All these forms of fraud can be traced to inadequate controls in the areas of indirect purchasing, account payables, vendor management, human data entry, and audits. 

Addressing these areas reduces the risk of your being one of the over 50% of companies who experience losses due to AP fraud each year.

Learn about how you can reduce accounts payable fraud risks

Accounts payable fraud prevention controls

According to ACFE’s findings, “fraudsters tend to start small and increase their frauds rapidly over the first three years.”

Frauds detected using proactive accounts payable fraud detection tend to last five months with average losses of only $39,000, while schemes that went undetected jumped to almost $1 million at the two-year mark. Reducing accounts payable fraud risks begins with the following steps:

1. Close the gap

Control spend with 100% purchase utilization, partnering with purchasing to enforce vendor vetting, the input of PO and contract numbers for traceability—including for one-off purchases.

2. Automate data capture

Implement enhanced requisitioning and purchase order matching with an automated data capture system that’s accurate, inexpensive, and easy to deploy, reducing human touchpoints and increasing accuracy.

Capturing invoice data with software also reduces the amount work involved with keying data manually.

3. Implement workflows

Enforce controls through catalogs, punchouts, workflow, and permissions to prevent data from being entered, altered, or deleted without authorization, ensuring audit trails are in place to track all changes.

4. Enforce multi-level approvals

Impose a multi-person approvals matrix for all payments as part of the standard workflow, reducing dependence on a single individual for authorization.

5. Transform audit processes

Change audits from being based on line item amounts to random samplings independent of monetary value or time, increasing the chance of quickly identifying fraudulent activities. ACFE’s research indicates that implementing surprise audits reduces losses in 51% of cases, and resulted in faster detection of attempted fraud 52% of the time.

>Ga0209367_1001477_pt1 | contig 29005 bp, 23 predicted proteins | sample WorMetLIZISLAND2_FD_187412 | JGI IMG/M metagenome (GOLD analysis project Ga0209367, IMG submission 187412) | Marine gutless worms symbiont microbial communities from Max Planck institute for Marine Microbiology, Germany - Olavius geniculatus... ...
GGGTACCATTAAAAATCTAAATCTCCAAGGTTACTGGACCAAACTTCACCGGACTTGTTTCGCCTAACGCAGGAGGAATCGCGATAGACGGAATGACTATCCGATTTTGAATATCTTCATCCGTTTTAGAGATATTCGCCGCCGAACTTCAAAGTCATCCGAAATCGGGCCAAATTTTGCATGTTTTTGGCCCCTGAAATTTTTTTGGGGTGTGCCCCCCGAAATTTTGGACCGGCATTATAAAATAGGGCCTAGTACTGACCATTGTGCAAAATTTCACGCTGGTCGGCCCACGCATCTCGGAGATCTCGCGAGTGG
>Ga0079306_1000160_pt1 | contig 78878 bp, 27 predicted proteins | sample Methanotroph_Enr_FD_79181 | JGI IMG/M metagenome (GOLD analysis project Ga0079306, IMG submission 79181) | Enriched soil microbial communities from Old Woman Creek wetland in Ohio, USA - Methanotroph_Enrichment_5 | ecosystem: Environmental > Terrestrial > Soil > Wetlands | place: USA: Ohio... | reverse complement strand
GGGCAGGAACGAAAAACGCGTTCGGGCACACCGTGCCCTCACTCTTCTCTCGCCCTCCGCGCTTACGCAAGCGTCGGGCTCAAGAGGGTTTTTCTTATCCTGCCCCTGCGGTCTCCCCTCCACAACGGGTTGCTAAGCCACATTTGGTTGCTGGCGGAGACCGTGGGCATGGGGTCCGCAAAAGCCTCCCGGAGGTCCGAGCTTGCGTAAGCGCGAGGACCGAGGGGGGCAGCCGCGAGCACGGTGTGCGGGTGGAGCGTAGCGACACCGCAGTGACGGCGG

6. Use intelligence

Leverage AI to detect patterns, irrespective of fraud schemes or time elapsed. According to studies, data monitoring and analytics accelerates detection by 58% and reduces losses by 52%.


There are various controls you can put in place, to easier detect suspicious invoices and fraudulent vendors. For instance, make it mandatory for the Purchasing department to check all new vendors, require pre-approved POs for all purchases and use multi-level approvals for invoices above a certain amount.

Another way to identify fraud in accounts payable is using automation, such as automated invoice capture which identifies duplicates and new vendors in few seconds, or intelligence (AI) to detect suspicious patterns in incoming invoices and workflows.

If you are running a small business and manages vendor invoices and payments manually, it may be wise to invest in an accounts payable automation software. An AP software will take care of the invoice capture for you (no manual keying required!) and it will flag or notify you every time you get invoices from a new vendor and/or duplicate invoices. The software also supports digital approval workflows and can be configured to send invoices, based on vendor, reference or amount, into a specific approval workflow – with one or several approvers.